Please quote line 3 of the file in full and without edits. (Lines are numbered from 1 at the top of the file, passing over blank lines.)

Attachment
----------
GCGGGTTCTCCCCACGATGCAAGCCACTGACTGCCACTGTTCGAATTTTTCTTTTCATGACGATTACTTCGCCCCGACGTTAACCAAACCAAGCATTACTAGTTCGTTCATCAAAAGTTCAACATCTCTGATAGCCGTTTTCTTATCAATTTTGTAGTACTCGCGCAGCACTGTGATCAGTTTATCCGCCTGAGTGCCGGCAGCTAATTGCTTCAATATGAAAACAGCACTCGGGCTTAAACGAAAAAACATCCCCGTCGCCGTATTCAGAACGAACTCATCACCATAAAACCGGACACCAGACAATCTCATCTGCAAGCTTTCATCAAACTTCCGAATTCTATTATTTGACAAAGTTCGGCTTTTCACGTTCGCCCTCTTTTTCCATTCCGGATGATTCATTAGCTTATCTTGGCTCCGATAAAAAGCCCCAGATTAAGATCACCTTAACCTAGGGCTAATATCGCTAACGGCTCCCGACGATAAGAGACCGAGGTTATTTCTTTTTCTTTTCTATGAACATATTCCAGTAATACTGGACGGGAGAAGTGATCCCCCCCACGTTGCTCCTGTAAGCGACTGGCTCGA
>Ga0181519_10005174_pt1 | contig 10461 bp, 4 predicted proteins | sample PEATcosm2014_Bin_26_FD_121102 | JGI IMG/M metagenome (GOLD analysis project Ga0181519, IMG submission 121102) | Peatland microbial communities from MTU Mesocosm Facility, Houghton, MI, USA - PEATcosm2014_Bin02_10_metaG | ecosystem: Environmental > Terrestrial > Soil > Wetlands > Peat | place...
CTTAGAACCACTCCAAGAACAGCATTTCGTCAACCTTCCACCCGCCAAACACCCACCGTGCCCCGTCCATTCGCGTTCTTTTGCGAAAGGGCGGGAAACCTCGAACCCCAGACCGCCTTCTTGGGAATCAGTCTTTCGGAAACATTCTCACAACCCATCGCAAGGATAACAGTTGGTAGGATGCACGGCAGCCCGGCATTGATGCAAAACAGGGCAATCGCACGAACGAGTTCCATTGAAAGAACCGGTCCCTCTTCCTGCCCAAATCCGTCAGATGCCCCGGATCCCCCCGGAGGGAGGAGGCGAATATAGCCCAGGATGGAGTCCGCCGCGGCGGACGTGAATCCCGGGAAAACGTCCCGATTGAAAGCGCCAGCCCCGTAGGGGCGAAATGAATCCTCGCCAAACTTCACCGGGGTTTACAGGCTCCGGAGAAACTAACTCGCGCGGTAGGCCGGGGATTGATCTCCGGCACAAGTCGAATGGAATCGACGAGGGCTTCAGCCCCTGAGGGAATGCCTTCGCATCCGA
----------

CTTAGAACCACTCCAAGAACAGCATTTCGTCAACCTTCCACCCGCCAAACACCCACCGTGCCCCGTCCATTCGCGTTCTTTTGCGAAAGGGCGGGAAACCTCGAACCCCAGACCGCCTTCTTGGGAATCAGTCTTTCGGAAACATTCTCACAACCCATCGCAAGGATAACAGTTGGTAGGATGCACGGCAGCCCGGCATTGATGCAAAACAGGGCAATCGCACGAACGAGTTCCATTGAAAGAACCGGTCCCTCTTCCTGCCCAAATCCGTCAGATGCCCCGGATCCCCCCGGAGGGAGGAGGCGAATATAGCCCAGGATGGAGTCCGCCGCGGCGGACGTGAATCCCGGGAAAACGTCCCGATTGAAAGCGCCAGCCCCGTAGGGGCGAAATGAATCCTCGCCAAACTTCACCGGGGTTTACAGGCTCCGGAGAAACTAACTCGCGCGGTAGGCCGGGGATTGATCTCCGGCACAAGTCGAATGGAATCGACGAGGGCTTCAGCCCCTGAGGGAATGCCTTCGCATCCGA